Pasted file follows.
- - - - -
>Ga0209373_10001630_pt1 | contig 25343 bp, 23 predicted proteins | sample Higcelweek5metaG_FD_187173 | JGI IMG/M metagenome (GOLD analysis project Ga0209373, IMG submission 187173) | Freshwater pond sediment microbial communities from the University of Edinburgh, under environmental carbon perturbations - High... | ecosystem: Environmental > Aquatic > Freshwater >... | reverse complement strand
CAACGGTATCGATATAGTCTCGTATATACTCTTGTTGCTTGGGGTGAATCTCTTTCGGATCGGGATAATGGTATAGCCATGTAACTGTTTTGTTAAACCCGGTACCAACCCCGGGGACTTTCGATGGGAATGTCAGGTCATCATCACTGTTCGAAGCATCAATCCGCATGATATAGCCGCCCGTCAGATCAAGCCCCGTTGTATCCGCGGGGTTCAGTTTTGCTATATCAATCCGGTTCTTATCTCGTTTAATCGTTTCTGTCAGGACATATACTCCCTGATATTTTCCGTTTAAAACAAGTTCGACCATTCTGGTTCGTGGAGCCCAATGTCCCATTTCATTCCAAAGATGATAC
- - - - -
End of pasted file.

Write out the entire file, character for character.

>Ga0209373_10001630_pt1 | contig 25343 bp, 23 predicted proteins | sample Higcelweek5metaG_FD_187173 | JGI IMG/M metagenome (GOLD analysis project Ga0209373, IMG submission 187173) | Freshwater pond sediment microbial communities from the University of Edinburgh, under environmental carbon perturbations - High... | ecosystem: Environmental > Aquatic > Freshwater >... | reverse complement strand
CAACGGTATCGATATAGTCTCGTATATACTCTTGTTGCTTGGGGTGAATCTCTTTCGGATCGGGATAATGGTATAGCCATGTAACTGTTTTGTTAAACCCGGTACCAACCCCGGGGACTTTCGATGGGAATGTCAGGTCATCATCACTGTTCGAAGCATCAATCCGCATGATATAGCCGCCCGTCAGATCAAGCCCCGTTGTATCCGCGGGGTTCAGTTTTGCTATATCAATCCGGTTCTTATCTCGTTTAATCGTTTCTGTCAGGACATATACTCCCTGATATTTTCCGTTTAAAACAAGTTCGACCATTCTGGTTCGTGGAGCCCAATGTCCCATTTCATTCCAAAGATGATAC